One of our research interests relates to the mechanism of RNA decay and its important role in gene regulation in bacteria. Using genetics, molecular biology, biochemical and genome-wide approaches, we demonstrated the important roles of RNA decay in the control of DNA replication of ColE1-type plasmids and for normal cell growth; isolated and characterized the "RNA degradosome", a cytoplasmic membrane-bound multicomponent ribonucleolytic complex; proved the existence of RNA degradosome complex in vivo and working together as an integral machinery to sustain a normal RNA metabolism. Our current investigations are aimed at understanding the molecular basis by which the RNA decay acts to control anaerobic cell growth.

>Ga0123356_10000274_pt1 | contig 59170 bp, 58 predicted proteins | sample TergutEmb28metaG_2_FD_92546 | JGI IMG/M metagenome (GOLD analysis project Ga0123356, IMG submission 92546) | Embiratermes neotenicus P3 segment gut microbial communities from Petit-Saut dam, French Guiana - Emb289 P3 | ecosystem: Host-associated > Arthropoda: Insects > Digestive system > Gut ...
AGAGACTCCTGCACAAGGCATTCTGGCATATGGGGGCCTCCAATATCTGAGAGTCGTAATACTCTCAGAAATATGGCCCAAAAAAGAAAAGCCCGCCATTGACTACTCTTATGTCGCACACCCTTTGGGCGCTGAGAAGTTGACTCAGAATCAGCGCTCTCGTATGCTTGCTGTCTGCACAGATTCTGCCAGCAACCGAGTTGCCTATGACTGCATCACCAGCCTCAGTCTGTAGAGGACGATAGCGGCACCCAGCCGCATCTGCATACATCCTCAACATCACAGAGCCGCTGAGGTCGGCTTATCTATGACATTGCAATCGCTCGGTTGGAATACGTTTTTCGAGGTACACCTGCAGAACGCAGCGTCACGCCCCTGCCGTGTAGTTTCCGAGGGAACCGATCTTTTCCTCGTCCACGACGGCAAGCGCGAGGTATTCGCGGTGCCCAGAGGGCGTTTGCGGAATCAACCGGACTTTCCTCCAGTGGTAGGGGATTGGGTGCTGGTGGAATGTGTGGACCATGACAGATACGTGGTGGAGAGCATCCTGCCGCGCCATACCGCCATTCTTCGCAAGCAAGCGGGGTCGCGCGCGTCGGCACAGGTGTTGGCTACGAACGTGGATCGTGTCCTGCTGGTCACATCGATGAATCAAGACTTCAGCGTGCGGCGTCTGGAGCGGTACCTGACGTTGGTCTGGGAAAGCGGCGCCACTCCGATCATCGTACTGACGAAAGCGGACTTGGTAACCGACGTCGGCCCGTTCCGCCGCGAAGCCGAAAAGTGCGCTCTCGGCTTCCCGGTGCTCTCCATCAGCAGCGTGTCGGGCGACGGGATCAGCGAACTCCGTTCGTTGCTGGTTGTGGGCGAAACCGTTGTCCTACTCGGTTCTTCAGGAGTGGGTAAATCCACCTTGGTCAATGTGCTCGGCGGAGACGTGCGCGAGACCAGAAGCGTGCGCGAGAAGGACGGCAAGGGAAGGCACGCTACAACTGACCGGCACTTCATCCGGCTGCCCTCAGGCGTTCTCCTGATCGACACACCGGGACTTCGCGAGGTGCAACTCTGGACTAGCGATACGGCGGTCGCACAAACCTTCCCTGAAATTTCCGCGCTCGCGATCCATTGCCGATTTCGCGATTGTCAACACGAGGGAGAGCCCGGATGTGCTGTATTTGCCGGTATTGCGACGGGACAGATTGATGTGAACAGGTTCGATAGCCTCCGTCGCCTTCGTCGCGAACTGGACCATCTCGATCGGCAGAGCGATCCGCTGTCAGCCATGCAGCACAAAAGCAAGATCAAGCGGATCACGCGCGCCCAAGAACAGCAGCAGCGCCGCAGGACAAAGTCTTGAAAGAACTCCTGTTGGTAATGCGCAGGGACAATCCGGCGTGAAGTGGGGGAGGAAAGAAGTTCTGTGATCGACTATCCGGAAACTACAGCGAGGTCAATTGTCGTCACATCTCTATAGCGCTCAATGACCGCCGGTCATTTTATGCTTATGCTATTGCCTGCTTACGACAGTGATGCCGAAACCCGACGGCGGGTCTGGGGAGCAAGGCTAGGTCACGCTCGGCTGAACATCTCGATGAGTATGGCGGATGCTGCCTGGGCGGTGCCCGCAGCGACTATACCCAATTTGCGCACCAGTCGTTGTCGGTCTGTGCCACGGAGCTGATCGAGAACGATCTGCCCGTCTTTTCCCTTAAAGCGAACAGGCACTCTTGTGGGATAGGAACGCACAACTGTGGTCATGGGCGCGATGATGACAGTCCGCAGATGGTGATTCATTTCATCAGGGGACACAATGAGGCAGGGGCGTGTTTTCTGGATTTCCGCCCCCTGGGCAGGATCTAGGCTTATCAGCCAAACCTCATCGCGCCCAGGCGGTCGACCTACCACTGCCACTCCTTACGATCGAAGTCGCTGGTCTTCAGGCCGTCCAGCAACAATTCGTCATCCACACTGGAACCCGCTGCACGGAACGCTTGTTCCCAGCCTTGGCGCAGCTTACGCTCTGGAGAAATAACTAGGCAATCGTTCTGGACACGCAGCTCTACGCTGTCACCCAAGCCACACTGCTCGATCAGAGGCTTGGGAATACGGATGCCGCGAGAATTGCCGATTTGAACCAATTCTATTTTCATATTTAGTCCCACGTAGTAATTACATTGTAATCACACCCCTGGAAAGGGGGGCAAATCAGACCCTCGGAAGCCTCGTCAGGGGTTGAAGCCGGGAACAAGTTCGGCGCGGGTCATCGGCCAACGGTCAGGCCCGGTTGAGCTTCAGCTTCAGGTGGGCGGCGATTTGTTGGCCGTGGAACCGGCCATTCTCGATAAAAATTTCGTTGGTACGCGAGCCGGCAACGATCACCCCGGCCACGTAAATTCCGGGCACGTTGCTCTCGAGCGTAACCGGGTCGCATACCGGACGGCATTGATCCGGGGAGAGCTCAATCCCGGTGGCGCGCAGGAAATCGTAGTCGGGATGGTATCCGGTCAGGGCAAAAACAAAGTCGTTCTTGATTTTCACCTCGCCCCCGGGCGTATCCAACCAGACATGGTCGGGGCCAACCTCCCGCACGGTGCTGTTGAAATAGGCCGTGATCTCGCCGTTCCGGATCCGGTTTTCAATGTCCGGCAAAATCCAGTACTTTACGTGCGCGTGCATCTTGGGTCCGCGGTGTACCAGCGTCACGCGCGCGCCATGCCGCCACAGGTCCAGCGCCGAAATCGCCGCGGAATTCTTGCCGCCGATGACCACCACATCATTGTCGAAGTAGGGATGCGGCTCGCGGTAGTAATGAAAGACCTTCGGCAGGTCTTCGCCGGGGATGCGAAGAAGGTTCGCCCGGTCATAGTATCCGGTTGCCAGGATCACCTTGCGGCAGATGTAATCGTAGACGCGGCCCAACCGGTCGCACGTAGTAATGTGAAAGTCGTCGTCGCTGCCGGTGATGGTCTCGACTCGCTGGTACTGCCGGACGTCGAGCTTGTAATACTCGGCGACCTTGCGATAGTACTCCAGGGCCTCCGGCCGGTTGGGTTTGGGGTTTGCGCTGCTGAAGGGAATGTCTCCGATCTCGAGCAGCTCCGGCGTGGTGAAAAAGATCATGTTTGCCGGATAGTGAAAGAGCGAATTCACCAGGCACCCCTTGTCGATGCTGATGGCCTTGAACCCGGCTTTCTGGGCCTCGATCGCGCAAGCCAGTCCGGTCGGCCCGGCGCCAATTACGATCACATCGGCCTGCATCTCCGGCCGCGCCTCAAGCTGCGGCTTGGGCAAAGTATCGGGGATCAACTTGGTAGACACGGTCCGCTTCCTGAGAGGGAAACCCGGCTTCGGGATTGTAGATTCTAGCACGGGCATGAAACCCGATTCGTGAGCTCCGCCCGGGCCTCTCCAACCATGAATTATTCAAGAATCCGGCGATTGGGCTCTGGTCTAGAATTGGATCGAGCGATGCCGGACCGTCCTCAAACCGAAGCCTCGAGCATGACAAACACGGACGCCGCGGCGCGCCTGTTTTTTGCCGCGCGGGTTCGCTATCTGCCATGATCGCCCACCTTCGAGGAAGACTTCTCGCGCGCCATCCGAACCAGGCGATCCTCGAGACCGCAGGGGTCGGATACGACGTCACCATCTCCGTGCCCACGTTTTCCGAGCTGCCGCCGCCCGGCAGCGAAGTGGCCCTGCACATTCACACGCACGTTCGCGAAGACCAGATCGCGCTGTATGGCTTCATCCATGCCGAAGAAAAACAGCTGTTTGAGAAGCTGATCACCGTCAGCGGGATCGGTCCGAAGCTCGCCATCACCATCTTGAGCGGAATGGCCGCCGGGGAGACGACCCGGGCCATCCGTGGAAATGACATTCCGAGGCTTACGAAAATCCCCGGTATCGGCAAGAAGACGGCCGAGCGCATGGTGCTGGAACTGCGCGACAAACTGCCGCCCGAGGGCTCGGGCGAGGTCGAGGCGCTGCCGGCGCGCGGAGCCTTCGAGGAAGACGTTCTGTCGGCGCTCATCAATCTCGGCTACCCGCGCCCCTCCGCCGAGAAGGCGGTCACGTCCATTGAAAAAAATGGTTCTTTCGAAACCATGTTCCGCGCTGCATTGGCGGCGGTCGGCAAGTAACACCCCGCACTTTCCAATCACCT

The mechanism controlling the maintenance of and departure from the cellular growth-arrested state, which could be regulated by the genes predominantly expressed during the growth-arrest or growth arrest-specific genes (gas), is not clear. To understand the functions of mammalian gas genes, we identified four gas genes (gas 7–gas 10) by using retrovirus-based "gene-trapping" vectors in the mouse NIH3T3 fibroblast and elucidated biological function of the gas7 by using molecular and cell biology, and animal model approaches. These studies showed that the gas genes mediate a variety of biological functions including cell survival, proliferation and growth suppression, cell differentiation and apoptosis. Gas7-deficient mouse demonstrates roles in motor function and muscle fiber composition during aging. Most recently, we have extended our gas work to human diseases, examining the roles of Gas7 involved in mitochondria homeostasis.